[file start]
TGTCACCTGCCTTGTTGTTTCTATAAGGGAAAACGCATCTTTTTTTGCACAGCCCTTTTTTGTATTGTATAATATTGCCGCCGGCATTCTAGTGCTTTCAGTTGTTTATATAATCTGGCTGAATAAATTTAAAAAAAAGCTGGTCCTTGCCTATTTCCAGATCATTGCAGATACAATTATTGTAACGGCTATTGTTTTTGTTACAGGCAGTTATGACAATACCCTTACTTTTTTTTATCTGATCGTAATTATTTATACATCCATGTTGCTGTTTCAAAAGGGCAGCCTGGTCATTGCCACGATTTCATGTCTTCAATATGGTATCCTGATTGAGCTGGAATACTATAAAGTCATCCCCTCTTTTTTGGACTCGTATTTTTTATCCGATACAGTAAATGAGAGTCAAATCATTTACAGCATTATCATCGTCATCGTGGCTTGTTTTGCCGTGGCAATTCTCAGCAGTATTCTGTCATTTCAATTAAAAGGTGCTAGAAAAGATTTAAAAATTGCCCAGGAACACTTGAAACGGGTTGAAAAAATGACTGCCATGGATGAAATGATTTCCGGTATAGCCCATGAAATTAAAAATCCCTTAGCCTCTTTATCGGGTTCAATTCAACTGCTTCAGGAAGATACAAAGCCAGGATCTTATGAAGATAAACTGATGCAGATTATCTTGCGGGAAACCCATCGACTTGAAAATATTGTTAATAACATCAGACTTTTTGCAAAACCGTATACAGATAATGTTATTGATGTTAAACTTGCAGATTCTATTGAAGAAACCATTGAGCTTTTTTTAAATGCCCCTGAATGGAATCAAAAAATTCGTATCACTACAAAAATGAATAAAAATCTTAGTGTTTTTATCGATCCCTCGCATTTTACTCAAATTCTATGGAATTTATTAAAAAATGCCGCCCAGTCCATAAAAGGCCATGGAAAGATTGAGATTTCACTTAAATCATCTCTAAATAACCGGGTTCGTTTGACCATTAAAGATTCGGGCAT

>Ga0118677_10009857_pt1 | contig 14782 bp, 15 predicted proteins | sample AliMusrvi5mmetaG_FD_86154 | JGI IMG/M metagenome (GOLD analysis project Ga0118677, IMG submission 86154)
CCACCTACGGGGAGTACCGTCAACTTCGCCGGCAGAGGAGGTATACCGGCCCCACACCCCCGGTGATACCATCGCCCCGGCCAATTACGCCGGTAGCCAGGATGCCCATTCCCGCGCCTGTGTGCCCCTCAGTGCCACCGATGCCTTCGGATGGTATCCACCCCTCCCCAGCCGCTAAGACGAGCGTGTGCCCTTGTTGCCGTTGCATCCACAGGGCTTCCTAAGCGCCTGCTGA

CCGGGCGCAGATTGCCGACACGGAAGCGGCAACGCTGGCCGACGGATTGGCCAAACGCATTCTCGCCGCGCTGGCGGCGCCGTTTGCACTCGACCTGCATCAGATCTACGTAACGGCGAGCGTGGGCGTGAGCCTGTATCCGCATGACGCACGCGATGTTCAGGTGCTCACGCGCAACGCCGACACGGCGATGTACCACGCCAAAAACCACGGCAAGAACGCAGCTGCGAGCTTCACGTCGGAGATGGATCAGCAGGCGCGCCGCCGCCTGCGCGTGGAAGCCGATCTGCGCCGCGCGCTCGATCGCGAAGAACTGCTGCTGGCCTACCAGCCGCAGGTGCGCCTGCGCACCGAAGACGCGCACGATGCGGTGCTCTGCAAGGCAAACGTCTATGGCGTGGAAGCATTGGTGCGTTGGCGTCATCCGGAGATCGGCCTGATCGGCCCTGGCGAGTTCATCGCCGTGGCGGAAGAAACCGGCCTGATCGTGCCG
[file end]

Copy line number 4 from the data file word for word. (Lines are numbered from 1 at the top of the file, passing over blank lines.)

CCGGGCGCAGATTGCCGACACGGAAGCGGCAACGCTGGCCGACGGATTGGCCAAACGCATTCTCGCCGCGCTGGCGGCGCCGTTTGCACTCGACCTGCATCAGATCTACGTAACGGCGAGCGTGGGCGTGAGCCTGTATCCGCATGACGCACGCGATGTTCAGGTGCTCACGCGCAACGCCGACACGGCGATGTACCACGCCAAAAACCACGGCAAGAACGCAGCTGCGAGCTTCACGTCGGAGATGGATCAGCAGGCGCGCCGCCGCCTGCGCGTGGAAGCCGATCTGCGCCGCGCGCTCGATCGCGAAGAACTGCTGCTGGCCTACCAGCCGCAGGTGCGCCTGCGCACCGAAGACGCGCACGATGCGGTGCTCTGCAAGGCAAACGTCTATGGCGTGGAAGCATTGGTGCGTTGGCGTCATCCGGAGATCGGCCTGATCGGCCCTGGCGAGTTCATCGCCGTGGCGGAAGAAACCGGCCTGATCGTGCCG